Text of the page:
Sunday, February 21, 2010

Jobs Continues to be in Flash Denial

We know Steve Jobs hates Flash and will not allow it on his ‘iP’ platform. He cites bugs, consumption and general denial. If iPad used Flash he claims battery life would reduce fro 10 hours to 1 ½ hours. We sit an listen to the man because he is Steve Jobs but we also recognise his Midas touch might be often goldplated. The launch of the iPad had blue cubes displayed where sites had Flash but it didn’t sdistrurb Jobs as he obviously think we are all wrong and he is right.

Adobe is pushing the Flash media player onto a wide range of devices, with Flash Player 10.1 on Linux, Android and Windows tablets and mobiles. Jobs favours HTML 5 standardisation and pushing its adoption and development use and says that Flash causes crashes on Mac OS and that it has been optimised for Windows. Apple first said it would be adopting Flash then took the decision to ship the iPhone's Safari browser without the Flash plug-in.

Adobe is now working on optimising Flash and Flash Lite for OpenVG 1.1 and OpenGL ES 2.0 and is using Imagination's PowerVR SGX and VGX graphics cores. It is also collaborating on optimising Flash 10.1 for Android, Windows CE and Linux. 19 of the top 20 mobile device manufacturers are now part of the Open Screen Project with only Apple being the major absent. Adobe's Open Screen Project is creating chipset support for the Flash runtime on such as Nvidia's Tegra 2, Qualcomm's Snapdragon and Freescale's i.MX515. This certainly is a game changing move.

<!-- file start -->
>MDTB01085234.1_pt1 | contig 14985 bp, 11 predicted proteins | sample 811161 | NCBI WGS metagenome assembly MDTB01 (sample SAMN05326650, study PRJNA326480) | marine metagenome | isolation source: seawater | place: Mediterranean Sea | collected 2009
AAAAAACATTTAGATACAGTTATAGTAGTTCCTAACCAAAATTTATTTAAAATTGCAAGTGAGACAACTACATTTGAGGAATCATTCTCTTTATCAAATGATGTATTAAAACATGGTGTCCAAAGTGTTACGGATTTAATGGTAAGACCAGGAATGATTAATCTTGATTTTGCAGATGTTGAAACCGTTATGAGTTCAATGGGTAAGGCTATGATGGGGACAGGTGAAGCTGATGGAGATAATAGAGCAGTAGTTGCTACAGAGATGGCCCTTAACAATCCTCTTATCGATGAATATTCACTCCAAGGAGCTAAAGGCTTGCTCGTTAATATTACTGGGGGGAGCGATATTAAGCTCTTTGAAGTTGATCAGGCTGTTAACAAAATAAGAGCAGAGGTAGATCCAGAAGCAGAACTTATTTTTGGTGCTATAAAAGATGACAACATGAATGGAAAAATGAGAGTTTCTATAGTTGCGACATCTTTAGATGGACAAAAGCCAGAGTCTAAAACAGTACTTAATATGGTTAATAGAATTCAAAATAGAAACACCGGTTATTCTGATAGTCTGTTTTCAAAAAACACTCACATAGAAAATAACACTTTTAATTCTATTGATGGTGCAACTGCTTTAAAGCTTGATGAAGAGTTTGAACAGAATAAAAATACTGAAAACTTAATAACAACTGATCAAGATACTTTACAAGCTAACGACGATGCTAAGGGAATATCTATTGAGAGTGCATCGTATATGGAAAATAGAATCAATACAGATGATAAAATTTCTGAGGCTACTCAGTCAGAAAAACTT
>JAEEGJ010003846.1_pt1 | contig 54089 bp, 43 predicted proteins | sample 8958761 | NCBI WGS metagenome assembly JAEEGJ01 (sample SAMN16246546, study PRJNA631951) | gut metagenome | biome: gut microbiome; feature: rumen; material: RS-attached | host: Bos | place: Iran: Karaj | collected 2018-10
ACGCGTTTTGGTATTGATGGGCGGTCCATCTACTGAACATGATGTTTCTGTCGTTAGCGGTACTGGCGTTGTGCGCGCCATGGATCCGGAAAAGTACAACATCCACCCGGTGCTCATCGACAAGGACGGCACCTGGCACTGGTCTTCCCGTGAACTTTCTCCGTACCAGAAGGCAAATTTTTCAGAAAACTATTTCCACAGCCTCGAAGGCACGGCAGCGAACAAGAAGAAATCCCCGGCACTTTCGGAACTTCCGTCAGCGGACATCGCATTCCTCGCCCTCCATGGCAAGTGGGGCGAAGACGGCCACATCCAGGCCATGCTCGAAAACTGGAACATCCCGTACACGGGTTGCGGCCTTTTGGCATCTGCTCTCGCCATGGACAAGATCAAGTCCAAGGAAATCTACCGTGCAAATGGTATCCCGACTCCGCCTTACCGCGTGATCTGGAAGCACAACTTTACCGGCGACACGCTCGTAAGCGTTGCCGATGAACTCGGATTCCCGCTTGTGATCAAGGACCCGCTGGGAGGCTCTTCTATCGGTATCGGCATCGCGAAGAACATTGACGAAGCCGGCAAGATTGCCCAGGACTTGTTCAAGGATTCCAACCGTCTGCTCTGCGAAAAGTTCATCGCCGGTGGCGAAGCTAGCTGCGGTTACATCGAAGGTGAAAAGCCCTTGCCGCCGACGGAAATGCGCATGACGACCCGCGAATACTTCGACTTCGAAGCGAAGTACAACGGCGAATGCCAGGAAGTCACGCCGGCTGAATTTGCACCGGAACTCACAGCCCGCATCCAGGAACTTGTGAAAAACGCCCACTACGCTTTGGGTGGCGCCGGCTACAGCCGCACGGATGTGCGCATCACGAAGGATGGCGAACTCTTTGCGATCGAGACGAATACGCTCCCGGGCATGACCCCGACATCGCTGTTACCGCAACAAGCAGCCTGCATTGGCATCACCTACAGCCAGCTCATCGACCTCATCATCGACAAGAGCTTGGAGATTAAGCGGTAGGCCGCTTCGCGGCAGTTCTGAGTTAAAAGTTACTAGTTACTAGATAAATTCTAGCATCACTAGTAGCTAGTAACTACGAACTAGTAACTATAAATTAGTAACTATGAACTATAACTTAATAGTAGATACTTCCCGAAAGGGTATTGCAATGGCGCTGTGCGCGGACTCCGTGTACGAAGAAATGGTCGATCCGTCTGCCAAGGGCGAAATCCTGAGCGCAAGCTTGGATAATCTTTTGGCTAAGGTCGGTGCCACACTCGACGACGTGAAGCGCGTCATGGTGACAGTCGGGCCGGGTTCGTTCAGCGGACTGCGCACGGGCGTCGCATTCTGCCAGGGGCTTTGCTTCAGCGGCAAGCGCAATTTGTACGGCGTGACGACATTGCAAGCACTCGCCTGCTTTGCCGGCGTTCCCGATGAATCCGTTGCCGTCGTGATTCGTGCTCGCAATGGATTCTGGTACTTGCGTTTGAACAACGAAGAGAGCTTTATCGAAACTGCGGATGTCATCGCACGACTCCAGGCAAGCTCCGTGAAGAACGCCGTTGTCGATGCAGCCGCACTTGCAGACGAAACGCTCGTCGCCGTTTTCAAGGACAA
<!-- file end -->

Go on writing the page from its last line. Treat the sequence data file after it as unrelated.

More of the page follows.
Now Jobs is widely reported trying to get the Wall Street Journal to ditch Flash for the iPad. The Journal is not alone in adopting Flash to deploy Videos, slide shows, news, graphics. Jobs says of Flash, "We don't spend a lot of energy on old technology." He compares it to obsolete systems Apple got people to ditch; the floppy drive, old data ports and the CD.

Jobs’s biggest claim is that would be "trivial" he suggested the Journal used the H.264 video compression system could be very effective and cheap on video but is reliant on a privately licensed and patented technology. H. 264 clearly does not fully replace Flash today but imagine the effort to write most of the sites out there today happily running Flash? Imagine the training, the skills acquisition and the integration into the editorial workflow.

To read more on HTML5, we recommend the Gizmodo article, ‘ Why HTML isn’t going to save the Internet’ . We it offering a form of DRM to websites restricting users ability easily capture video and audio content to their hard drives, coupling ads to content and simply doing things it is almost impossible to do without Flash.

1 comment:

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